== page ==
More about our Natural Indigo Dyes
If you want dark midnight blues, buy indigo with a very high indigotin content such as the Mayan Indigo Extra (54% indigotin) which comes from a small farm in El Salvador. The Mayan Indigo also has a high indigotin content (42% indigotin). Both Mayan Indigos are very finely ground, which is makes them easier to use in the indigo vat.
The Tamil Nadu indigo is another high quality indigo with a good indigotin content (30% indigotin), which comes from small farms in the south of India. You can buy it as a finely ground powder or as indigo cakes or indigo blocks. This is our more affordable indigo, which despite the lower price still produces very good blues.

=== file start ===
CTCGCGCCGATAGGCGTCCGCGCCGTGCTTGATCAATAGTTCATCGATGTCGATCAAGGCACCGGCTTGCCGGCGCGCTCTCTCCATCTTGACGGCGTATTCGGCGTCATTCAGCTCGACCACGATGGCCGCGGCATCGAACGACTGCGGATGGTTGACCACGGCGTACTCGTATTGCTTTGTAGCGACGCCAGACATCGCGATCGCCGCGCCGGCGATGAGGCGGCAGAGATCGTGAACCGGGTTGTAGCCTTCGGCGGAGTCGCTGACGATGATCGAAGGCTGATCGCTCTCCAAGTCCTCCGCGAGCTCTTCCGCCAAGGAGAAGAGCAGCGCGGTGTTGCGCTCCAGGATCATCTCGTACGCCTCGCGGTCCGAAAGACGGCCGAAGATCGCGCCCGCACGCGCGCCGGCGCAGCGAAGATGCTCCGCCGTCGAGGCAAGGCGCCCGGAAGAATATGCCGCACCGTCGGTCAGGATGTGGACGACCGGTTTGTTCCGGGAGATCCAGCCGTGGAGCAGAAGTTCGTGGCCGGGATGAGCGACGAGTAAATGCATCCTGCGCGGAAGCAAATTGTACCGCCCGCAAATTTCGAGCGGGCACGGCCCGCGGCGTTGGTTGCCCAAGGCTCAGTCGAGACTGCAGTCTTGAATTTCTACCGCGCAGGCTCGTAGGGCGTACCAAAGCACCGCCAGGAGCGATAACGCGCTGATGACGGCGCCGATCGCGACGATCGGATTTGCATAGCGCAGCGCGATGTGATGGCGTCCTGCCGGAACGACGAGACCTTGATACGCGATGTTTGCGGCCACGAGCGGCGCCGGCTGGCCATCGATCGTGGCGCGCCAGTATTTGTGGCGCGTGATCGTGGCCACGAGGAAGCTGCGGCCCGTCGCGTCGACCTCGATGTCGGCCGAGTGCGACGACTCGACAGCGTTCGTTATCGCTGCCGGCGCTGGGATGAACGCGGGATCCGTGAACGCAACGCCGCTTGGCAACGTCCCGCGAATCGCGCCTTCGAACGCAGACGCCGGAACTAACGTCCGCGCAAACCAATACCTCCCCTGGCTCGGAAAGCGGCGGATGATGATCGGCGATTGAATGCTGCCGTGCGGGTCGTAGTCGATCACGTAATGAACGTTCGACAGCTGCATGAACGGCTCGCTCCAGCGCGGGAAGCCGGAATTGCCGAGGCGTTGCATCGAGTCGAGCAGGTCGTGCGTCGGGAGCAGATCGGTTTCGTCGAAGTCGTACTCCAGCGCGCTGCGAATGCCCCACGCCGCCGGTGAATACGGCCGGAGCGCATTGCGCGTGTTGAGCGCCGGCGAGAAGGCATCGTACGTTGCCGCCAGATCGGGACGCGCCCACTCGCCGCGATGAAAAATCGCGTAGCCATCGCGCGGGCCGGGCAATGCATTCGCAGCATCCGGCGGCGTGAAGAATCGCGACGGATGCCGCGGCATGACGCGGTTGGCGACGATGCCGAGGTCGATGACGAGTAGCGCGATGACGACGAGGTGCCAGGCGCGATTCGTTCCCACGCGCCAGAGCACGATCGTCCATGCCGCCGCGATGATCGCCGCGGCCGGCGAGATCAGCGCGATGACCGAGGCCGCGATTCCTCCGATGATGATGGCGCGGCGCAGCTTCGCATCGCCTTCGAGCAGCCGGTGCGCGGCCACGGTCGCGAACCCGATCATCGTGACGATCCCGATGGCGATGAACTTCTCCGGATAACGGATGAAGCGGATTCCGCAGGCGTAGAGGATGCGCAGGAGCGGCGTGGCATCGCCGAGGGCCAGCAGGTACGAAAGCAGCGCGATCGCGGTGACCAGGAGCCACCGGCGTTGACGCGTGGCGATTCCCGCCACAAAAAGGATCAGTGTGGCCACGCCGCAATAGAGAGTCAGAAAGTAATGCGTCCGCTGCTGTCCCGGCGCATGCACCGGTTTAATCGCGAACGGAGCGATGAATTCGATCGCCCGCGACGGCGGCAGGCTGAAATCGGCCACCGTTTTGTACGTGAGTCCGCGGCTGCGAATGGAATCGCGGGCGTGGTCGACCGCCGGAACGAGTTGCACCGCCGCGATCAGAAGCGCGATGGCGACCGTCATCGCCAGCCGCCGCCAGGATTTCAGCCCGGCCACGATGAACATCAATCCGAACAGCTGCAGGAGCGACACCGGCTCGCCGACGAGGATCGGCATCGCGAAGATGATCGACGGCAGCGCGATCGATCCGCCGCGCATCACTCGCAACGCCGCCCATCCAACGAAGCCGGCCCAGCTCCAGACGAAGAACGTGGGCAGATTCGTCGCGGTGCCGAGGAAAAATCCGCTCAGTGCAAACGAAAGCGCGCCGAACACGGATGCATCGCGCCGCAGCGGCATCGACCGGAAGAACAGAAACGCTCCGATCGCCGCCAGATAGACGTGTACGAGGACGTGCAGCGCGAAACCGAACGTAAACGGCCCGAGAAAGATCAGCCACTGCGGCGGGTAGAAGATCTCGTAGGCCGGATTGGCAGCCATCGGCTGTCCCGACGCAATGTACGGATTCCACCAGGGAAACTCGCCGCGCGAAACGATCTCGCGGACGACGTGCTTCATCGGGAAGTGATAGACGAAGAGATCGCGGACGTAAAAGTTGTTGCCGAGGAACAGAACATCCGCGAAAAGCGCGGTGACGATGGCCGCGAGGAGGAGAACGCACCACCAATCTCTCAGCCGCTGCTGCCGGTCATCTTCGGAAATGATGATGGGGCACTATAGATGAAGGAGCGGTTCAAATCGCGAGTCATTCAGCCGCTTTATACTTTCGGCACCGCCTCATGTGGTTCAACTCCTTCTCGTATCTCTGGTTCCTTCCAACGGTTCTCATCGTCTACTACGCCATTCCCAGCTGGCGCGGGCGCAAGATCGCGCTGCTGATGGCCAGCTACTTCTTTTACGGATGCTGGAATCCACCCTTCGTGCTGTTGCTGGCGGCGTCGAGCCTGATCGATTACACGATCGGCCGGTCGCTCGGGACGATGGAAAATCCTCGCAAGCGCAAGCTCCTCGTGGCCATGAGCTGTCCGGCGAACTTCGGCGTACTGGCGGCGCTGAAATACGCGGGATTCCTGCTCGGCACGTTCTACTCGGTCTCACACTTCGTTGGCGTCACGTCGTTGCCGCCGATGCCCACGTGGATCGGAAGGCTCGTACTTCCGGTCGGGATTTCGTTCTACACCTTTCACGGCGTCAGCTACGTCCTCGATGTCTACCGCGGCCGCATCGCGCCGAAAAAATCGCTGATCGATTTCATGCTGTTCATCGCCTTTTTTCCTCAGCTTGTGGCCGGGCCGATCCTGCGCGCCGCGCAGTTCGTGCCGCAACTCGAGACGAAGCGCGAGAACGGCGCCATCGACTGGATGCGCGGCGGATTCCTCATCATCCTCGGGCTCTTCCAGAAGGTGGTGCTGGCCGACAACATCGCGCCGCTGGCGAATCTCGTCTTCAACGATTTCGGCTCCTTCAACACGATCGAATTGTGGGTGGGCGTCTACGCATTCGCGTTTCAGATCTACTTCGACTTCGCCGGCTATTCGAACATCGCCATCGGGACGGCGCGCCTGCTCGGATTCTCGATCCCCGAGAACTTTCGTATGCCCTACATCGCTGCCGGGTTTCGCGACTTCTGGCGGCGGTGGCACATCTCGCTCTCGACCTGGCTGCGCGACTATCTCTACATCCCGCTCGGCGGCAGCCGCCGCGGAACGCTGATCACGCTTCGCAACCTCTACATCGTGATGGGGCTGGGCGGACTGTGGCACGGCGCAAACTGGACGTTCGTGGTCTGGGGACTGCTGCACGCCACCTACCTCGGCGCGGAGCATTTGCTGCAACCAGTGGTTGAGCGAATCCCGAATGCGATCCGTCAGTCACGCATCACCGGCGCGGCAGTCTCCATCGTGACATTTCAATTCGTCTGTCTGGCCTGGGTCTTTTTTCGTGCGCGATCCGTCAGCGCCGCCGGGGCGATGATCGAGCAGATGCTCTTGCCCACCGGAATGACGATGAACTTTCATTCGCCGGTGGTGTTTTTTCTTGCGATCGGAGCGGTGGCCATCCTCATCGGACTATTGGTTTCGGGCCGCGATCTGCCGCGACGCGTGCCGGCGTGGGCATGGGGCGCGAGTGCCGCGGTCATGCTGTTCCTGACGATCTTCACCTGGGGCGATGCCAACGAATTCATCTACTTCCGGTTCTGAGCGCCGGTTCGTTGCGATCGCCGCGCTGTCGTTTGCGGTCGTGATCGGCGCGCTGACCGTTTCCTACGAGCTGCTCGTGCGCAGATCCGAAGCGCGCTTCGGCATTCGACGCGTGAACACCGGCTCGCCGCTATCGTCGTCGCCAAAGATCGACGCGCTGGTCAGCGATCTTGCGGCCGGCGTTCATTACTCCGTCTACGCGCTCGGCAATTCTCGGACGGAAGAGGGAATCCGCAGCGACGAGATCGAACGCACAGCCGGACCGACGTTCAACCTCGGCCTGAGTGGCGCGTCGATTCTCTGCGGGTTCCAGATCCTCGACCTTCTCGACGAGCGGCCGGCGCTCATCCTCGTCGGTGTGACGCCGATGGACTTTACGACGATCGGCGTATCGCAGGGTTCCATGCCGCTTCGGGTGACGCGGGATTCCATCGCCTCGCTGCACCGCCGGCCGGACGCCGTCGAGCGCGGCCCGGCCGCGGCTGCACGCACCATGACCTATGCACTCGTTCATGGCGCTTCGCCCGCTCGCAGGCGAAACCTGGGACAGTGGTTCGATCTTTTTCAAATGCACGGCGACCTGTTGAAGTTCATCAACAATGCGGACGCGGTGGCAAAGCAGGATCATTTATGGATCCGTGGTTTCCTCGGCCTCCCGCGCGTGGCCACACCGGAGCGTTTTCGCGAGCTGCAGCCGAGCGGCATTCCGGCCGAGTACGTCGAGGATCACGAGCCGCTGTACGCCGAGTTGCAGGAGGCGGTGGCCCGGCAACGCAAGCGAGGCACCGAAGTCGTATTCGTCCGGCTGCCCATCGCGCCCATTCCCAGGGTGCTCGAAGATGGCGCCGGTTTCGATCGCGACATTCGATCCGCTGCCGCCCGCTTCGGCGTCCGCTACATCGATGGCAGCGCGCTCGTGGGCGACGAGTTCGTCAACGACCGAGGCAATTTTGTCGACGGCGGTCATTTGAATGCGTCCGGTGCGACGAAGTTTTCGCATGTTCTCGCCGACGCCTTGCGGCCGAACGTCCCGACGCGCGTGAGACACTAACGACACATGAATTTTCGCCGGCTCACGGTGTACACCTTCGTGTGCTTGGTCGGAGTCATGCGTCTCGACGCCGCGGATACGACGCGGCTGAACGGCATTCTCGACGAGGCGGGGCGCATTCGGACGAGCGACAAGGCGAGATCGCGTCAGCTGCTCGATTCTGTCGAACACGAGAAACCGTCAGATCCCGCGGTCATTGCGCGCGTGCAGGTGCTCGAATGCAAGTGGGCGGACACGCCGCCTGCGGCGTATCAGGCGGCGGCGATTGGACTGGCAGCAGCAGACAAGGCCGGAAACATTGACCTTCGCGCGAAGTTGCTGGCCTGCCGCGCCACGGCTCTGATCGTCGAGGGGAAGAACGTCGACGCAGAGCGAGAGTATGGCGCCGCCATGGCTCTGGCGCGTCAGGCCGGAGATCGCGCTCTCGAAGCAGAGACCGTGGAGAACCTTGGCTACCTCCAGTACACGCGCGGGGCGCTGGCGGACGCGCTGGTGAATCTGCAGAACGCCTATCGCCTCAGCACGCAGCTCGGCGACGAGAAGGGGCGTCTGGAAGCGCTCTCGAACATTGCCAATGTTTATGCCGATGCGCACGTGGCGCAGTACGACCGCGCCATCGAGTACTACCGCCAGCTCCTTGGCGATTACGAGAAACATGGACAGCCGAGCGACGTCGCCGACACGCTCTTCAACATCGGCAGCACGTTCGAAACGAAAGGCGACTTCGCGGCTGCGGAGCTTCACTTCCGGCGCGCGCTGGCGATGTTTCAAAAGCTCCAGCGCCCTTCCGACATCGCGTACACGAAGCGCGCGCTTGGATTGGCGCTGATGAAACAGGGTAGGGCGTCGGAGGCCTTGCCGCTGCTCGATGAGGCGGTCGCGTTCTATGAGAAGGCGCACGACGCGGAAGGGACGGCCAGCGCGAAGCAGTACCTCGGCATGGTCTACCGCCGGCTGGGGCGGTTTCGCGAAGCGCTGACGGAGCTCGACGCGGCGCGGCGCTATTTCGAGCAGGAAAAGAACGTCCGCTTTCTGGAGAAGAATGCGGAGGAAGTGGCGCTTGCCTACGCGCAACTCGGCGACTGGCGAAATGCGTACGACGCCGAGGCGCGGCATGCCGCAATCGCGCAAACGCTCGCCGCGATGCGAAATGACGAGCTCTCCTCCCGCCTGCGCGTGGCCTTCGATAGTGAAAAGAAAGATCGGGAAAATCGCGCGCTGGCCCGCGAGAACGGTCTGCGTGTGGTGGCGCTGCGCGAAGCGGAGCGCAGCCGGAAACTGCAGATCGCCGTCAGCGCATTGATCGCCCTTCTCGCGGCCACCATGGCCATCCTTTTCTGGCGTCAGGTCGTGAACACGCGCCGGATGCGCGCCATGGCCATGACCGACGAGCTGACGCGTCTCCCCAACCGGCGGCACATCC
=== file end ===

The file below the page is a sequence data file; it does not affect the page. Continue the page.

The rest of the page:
The recipe you use, how many times you dip the indigo in the vat and the type of fibre that you are dyeing are very important factors to get good blues. Learn how to use your natural indigo dyes and more about natural indigo here.
Indigo cakes or Indigo blocks
Some of our Tamil Nadu indigo cakes have a light dusting of white ash on some surfaces. The ash is sprinkled over the cake during the production to avoid the stickiness during drying and the white colour will be formed as a layer on the indigo cake after complete drying. The ash is usually rubbed off before dispatch, but some of the indigo blocks still have a thin layer on some surfaces and are sold separately.
The blocks are approximately 60 mm by 50 mm and 30 mm high (2¼” by 2” by 1¼”). They are quite brittle and soft and are not difficult to break if you are using them for dyeing.
The indigo blocks can be used for museum display, to dye in an indigo vat, or to draw with. For more information on indigo cakes, click here.
Learn how to use your natural indigo - click on a link below.
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